Four Southeast Asian Writers Talk Language, Identity, and Culture
Gina Apostol, Jessica Hagedorn, Alfian Sa'at, Jeremy Tiang, and Harold Augenbraum participate in a discussion following a reading. (Ellen Wallop/Asia Society)
"If there's one thing that archipelagoes have, it's boundaries — natural boundaries," said Harold Augenbraum, the American writer and editor. "But there are different kinds of boundaries: administrative, familial, linguistic, racial — [and] even the concept of taste."
Augenbraum's words framed a discussion, one he moderated at Asia Society on Thursday, that explored the concept of boundaries at great length. Four award-winning writers — the Philippine-born Gina Apostol and Jessica Hagedorn, and the Singaporeans Alfian Sa'at and Jeremy Tiang — read excerpts from their work and then talked about their upbringings and creative processes. One theme expressed by all was the role of multiculturalism and the divisions within their respective countries. For Hagedorn and Apostol, these issues are further complicated by their residence in the United States.
"I was just murmuring to Gina," said Hagedorn. "Are we seen as American writers? Are we seen as Filipina-American writers? Are we seen as Filipina writers — and just as expats who have been here forever?"
For Sa'at and Tiang, the identity issues surrounding their Singaporean upbringing were no less profound. The two men noted the island nation's minuscule size — even discovering that they were born in the same hospital — before discussing their identity as an ethnic Malay and ethnic Chinese, respectively. The island's multicultural population challenges writers to transcend their particular community in order to reach a wider audience. To illustrate this point, Tiang recounted being asked by an editor of one of his books to make his work more accessible.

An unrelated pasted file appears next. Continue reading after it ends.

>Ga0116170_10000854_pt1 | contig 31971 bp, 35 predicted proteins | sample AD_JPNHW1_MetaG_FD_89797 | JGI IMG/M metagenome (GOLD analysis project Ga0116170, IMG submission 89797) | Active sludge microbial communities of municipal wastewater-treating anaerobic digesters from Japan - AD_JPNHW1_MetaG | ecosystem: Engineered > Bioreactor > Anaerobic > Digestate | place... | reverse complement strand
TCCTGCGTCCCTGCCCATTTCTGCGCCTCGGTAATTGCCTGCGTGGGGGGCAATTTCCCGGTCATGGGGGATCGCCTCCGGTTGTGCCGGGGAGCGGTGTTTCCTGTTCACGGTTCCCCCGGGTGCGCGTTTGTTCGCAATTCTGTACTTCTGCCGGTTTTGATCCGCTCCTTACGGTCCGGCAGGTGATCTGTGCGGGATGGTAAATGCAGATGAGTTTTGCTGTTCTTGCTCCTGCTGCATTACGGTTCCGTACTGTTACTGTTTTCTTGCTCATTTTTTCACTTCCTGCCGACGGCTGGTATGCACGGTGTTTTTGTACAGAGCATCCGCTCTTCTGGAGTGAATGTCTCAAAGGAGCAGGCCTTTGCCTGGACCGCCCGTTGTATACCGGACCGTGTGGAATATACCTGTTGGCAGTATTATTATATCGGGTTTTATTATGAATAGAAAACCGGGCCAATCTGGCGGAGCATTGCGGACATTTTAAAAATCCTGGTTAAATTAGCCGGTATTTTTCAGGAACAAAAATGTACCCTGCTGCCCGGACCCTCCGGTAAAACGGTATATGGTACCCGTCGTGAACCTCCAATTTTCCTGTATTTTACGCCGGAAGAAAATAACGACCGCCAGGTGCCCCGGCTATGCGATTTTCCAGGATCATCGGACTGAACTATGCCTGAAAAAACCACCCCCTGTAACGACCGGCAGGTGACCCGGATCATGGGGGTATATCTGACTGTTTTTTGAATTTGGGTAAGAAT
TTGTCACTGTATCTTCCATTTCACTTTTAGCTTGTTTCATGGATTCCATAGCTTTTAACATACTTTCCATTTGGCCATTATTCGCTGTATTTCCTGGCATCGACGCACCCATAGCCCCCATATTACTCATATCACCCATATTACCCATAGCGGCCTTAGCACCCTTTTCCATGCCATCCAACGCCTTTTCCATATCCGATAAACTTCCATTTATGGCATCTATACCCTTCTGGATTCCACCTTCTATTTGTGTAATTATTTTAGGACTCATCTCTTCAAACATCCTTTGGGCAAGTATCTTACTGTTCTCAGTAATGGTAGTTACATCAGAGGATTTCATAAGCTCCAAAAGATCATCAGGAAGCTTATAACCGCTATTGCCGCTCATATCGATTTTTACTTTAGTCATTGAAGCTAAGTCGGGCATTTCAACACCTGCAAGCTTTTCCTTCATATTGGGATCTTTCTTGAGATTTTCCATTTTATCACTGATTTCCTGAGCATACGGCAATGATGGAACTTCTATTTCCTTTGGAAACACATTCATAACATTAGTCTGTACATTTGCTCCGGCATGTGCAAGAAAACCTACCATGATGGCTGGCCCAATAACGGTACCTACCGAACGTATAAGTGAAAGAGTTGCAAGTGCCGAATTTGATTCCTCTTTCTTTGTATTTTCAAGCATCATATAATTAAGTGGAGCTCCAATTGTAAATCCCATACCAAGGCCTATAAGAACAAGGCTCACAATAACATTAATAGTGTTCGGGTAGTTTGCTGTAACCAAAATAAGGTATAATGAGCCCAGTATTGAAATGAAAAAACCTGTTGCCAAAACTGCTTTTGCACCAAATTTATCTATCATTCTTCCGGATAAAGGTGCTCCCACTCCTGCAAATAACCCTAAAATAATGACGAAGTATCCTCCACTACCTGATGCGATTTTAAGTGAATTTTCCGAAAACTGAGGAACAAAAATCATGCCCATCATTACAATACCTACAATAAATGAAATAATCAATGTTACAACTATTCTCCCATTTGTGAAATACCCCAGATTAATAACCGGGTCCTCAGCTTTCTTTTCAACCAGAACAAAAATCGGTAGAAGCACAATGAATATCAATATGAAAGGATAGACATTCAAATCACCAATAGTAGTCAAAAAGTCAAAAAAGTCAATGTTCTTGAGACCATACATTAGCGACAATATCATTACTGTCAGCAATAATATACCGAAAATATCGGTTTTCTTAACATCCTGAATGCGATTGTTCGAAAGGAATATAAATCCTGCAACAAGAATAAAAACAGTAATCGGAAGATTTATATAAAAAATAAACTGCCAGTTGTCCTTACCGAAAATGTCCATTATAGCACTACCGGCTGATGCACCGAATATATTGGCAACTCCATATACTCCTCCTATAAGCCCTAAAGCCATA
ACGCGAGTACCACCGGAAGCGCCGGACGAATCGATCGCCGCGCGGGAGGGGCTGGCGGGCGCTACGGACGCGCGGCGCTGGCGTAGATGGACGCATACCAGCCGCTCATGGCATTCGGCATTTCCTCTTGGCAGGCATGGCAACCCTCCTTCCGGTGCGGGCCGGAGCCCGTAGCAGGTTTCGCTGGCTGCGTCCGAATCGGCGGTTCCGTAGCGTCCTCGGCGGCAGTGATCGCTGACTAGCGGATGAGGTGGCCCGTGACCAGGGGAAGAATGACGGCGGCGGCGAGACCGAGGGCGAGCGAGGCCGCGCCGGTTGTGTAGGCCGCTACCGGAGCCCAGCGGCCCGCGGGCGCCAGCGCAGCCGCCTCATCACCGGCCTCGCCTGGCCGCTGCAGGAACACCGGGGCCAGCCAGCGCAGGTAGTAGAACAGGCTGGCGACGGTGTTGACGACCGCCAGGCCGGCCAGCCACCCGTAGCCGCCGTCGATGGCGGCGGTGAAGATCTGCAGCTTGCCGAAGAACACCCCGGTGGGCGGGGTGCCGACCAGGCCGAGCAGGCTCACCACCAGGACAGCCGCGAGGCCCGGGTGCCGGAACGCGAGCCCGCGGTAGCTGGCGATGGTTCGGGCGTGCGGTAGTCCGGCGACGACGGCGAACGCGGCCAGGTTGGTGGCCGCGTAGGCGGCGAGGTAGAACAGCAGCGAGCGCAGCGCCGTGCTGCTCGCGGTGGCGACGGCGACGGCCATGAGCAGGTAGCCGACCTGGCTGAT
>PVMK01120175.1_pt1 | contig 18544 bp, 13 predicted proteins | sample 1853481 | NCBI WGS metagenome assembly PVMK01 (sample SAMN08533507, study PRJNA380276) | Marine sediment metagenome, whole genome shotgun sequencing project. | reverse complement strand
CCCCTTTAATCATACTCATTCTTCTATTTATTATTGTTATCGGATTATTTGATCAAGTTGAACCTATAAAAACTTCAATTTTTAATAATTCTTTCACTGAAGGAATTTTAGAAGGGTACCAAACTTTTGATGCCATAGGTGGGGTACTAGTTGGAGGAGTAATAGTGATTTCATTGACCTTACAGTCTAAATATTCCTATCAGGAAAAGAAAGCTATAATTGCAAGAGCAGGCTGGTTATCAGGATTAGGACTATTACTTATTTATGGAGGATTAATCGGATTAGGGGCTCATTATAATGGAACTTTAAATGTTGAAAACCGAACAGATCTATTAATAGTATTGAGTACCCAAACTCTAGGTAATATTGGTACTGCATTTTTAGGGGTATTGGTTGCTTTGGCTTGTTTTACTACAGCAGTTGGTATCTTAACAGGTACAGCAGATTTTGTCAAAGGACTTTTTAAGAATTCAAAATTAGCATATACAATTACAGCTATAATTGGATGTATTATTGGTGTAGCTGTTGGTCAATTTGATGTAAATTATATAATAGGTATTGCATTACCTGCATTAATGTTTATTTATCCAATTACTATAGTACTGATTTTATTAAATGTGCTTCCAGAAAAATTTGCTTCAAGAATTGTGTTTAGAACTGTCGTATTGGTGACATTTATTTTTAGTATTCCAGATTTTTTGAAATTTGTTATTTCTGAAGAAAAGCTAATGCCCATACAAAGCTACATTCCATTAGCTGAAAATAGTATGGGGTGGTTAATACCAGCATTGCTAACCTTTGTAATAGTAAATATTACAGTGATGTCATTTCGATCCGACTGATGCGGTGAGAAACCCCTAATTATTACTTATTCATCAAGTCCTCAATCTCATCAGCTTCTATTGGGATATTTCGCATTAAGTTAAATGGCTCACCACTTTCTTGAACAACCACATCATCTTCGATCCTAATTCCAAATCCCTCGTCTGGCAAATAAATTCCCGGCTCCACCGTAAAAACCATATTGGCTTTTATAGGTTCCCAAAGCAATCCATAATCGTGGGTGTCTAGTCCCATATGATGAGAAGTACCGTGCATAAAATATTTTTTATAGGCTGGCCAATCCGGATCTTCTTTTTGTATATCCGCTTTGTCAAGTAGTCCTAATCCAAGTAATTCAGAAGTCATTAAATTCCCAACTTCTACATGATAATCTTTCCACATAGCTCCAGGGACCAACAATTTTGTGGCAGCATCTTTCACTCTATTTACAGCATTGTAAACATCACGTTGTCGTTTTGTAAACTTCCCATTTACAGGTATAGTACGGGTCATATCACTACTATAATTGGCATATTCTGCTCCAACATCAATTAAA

"It's a common Singaporean anxiety," he said. "I had to fight my editor who wanted to explain everything."
This is an experience to which Hagedorn could relate.
"I feel that part of the fun of writing," she said, "is to not underestimate your readers' intelligence. "I don't want to be so self-conscious with every moment and wonder if it's accessible or not."
Thursday's event was part of the Singapore Literary Festival in New York, an event launched by Jee Long Koh that aspires to go "beyond territorial sovereignty, legal fictions, police controls, and cultural straitjackets" in order to conjure newer possibilities for upcoming and non-mainstream voices to express their creative autonomy.
Michelle Varinata contributed to this article.